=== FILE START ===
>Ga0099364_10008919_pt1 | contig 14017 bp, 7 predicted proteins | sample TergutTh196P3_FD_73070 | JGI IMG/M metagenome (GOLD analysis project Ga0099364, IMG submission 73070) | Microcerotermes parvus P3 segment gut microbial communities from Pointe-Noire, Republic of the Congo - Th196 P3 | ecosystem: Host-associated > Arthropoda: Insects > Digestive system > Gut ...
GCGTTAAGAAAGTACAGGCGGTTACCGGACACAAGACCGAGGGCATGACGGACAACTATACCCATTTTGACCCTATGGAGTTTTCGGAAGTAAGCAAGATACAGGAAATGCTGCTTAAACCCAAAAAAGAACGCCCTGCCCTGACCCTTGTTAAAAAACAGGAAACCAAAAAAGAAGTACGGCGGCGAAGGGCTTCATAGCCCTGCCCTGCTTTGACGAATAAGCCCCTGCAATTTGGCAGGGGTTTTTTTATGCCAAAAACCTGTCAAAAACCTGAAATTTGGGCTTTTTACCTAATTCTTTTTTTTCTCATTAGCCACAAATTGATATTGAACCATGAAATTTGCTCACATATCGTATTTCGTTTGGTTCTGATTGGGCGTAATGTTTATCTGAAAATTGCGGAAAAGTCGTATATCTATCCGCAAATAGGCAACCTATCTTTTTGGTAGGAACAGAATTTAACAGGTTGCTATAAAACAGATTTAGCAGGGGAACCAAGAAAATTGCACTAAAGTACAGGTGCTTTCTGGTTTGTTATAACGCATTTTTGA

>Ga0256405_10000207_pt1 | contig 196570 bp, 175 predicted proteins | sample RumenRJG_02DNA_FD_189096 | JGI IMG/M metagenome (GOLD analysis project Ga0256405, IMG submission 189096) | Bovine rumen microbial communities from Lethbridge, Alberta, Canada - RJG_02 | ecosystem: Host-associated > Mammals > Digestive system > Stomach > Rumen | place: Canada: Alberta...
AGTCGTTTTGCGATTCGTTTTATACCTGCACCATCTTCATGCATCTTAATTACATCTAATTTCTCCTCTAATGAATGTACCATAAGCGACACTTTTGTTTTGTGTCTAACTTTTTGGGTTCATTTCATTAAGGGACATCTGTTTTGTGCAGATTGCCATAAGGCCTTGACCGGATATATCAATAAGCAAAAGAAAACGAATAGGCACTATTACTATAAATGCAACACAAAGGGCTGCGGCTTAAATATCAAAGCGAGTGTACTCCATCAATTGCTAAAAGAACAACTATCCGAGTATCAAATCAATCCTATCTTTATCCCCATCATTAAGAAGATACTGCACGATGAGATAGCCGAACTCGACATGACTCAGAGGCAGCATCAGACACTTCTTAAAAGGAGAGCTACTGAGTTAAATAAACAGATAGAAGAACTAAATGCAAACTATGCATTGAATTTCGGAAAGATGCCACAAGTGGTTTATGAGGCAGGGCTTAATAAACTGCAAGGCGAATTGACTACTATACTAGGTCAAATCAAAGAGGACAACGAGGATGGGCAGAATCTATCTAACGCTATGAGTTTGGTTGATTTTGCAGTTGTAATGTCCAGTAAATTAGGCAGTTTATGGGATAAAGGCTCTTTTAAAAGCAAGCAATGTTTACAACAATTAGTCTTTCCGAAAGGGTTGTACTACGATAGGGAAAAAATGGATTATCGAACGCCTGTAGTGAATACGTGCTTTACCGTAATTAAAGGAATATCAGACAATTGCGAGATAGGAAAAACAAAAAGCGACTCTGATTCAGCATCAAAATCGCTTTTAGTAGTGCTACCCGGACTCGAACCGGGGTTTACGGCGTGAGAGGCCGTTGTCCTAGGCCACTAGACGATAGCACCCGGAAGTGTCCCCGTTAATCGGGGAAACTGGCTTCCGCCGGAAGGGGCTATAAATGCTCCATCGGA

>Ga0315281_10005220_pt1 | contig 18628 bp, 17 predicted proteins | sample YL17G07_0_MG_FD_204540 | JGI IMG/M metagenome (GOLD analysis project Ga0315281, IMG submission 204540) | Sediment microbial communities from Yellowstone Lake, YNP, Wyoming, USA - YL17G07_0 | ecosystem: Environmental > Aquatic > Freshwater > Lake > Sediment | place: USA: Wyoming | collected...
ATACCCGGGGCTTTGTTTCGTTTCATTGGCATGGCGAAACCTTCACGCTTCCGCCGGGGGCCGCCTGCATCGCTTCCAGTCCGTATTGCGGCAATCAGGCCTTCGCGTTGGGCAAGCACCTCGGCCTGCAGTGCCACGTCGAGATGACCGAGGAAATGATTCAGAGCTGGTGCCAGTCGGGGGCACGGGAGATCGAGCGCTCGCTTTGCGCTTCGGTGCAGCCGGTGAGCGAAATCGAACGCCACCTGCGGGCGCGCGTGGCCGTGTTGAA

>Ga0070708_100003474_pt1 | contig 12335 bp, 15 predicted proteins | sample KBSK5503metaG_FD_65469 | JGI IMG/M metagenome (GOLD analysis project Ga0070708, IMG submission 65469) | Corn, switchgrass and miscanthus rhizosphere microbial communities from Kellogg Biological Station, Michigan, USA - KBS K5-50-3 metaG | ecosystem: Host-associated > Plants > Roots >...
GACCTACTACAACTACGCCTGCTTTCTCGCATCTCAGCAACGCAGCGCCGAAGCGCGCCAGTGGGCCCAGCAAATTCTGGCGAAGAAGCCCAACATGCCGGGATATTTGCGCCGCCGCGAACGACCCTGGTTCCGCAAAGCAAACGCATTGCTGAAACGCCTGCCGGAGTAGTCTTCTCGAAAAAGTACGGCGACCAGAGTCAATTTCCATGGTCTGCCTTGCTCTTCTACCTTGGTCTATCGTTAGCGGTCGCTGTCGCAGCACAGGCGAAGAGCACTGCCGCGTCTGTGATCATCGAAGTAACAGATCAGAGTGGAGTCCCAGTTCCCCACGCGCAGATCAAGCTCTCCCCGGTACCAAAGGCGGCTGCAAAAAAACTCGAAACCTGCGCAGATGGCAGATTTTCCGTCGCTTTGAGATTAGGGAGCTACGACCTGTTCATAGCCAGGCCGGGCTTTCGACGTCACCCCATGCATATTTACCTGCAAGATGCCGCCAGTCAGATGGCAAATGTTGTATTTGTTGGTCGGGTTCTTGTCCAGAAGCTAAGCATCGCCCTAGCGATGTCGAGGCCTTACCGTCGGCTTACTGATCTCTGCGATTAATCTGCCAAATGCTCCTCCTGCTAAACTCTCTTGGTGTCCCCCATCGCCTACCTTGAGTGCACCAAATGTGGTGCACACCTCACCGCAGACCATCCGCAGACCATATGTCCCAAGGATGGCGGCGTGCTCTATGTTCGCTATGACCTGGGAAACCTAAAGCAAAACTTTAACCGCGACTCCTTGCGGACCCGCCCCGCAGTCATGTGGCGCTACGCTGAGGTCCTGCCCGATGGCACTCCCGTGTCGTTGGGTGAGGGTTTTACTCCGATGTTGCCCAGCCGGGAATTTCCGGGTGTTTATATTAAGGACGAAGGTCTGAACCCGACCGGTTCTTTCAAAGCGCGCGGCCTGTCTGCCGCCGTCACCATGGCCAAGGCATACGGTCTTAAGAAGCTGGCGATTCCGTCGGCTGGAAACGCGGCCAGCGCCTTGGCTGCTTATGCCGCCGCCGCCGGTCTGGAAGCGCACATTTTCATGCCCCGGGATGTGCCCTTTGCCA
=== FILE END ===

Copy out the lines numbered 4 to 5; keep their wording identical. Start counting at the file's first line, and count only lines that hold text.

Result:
AGTCGTTTTGCGATTCGTTTTATACCTGCACCATCTTCATGCATCTTAATTACATCTAATTTCTCCTCTAATGAATGTACCATAAGCGACACTTTTGTTTTGTGTCTAACTTTTTGGGTTCATTTCATTAAGGGACATCTGTTTTGTGCAGATTGCCATAAGGCCTTGACCGGATATATCAATAAGCAAAAGAAAACGAATAGGCACTATTACTATAAATGCAACACAAAGGGCTGCGGCTTAAATATCAAAGCGAGTGTACTCCATCAATTGCTAAAAGAACAACTATCCGAGTATCAAATCAATCCTATCTTTATCCCCATCATTAAGAAGATACTGCACGATGAGATAGCCGAACTCGACATGACTCAGAGGCAGCATCAGACACTTCTTAAAAGGAGAGCTACTGAGTTAAATAAACAGATAGAAGAACTAAATGCAAACTATGCATTGAATTTCGGAAAGATGCCACAAGTGGTTTATGAGGCAGGGCTTAATAAACTGCAAGGCGAATTGACTACTATACTAGGTCAAATCAAAGAGGACAACGAGGATGGGCAGAATCTATCTAACGCTATGAGTTTGGTTGATTTTGCAGTTGTAATGTCCAGTAAATTAGGCAGTTTATGGGATAAAGGCTCTTTTAAAAGCAAGCAATGTTTACAACAATTAGTCTTTCCGAAAGGGTTGTACTACGATAGGGAAAAAATGGATTATCGAACGCCTGTAGTGAATACGTGCTTTACCGTAATTAAAGGAATATCAGACAATTGCGAGATAGGAAAAACAAAAAGCGACTCTGATTCAGCATCAAAATCGCTTTTAGTAGTGCTACCCGGACTCGAACCGGGGTTTACGGCGTGAGAGGCCGTTGTCCTAGGCCACTAGACGATAGCACCCGGAAGTGTCCCCGTTAATCGGGGAAACTGGCTTCCGCCGGAAGGGGCTATAAATGCTCCATCGGA

>Ga0315281_10005220_pt1 | contig 18628 bp, 17 predicted proteins | sample YL17G07_0_MG_FD_204540 | JGI IMG/M metagenome (GOLD analysis project Ga0315281, IMG submission 204540) | Sediment microbial communities from Yellowstone Lake, YNP, Wyoming, USA - YL17G07_0 | ecosystem: Environmental > Aquatic > Freshwater > Lake > Sediment | place: USA: Wyoming | collected...